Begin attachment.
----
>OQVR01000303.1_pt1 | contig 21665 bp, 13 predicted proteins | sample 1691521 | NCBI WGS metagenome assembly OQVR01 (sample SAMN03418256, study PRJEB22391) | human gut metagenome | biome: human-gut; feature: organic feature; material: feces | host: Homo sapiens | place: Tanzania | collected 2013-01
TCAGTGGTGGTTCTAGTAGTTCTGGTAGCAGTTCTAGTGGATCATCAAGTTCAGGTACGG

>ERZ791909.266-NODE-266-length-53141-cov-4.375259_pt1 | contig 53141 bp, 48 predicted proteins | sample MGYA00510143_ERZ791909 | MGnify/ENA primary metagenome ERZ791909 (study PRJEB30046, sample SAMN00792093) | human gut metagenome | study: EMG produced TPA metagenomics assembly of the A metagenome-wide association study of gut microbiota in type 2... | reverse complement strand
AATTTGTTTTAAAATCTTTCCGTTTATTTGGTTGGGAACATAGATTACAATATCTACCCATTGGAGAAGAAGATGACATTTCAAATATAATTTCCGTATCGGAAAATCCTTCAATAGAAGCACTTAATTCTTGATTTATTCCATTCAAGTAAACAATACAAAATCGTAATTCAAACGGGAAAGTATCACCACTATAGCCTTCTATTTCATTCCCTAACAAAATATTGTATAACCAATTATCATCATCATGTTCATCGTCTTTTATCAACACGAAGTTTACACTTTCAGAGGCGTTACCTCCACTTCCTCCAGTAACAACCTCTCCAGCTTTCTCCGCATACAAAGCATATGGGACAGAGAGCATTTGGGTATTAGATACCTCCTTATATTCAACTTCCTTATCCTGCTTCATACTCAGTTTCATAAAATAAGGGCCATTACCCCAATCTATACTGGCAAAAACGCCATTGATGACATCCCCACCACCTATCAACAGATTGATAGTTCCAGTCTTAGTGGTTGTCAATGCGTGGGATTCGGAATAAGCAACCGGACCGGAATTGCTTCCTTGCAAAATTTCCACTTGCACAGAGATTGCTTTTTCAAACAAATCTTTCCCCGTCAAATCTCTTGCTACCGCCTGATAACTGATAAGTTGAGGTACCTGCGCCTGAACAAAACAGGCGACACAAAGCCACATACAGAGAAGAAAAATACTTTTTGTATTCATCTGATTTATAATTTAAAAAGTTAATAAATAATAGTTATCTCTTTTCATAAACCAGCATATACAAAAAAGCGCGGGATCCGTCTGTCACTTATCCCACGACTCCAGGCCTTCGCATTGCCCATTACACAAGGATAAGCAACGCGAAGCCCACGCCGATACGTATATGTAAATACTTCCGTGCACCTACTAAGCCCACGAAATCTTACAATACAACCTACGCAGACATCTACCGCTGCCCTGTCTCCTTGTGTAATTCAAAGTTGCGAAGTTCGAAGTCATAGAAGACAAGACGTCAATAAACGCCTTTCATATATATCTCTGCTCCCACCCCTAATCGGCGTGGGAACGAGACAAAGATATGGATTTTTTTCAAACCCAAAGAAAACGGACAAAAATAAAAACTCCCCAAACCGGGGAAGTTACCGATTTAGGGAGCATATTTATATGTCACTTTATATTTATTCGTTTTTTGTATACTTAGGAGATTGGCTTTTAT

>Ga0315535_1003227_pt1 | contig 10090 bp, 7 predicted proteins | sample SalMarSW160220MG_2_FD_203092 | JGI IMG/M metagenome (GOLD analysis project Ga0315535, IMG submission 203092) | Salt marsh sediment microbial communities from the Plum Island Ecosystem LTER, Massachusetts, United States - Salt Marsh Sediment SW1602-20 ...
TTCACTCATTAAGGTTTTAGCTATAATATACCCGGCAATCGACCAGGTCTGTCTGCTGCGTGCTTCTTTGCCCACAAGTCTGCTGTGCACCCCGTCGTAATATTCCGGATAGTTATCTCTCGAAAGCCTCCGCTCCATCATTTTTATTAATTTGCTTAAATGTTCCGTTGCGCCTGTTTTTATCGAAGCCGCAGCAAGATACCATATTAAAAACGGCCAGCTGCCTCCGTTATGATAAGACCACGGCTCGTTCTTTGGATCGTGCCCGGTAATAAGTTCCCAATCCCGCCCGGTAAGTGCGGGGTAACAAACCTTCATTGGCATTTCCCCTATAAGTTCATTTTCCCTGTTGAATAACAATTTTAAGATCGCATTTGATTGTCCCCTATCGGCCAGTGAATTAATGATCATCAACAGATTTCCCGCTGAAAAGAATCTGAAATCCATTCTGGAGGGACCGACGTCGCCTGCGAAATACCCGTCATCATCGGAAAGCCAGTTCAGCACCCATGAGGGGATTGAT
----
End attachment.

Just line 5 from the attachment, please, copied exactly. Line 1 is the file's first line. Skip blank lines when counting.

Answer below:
>Ga0315535_1003227_pt1 | contig 10090 bp, 7 predicted proteins | sample SalMarSW160220MG_2_FD_203092 | JGI IMG/M metagenome (GOLD analysis project Ga0315535, IMG submission 203092) | Salt marsh sediment microbial communities from the Plum Island Ecosystem LTER, Massachusetts, United States - Salt Marsh Sediment SW1602-20 ...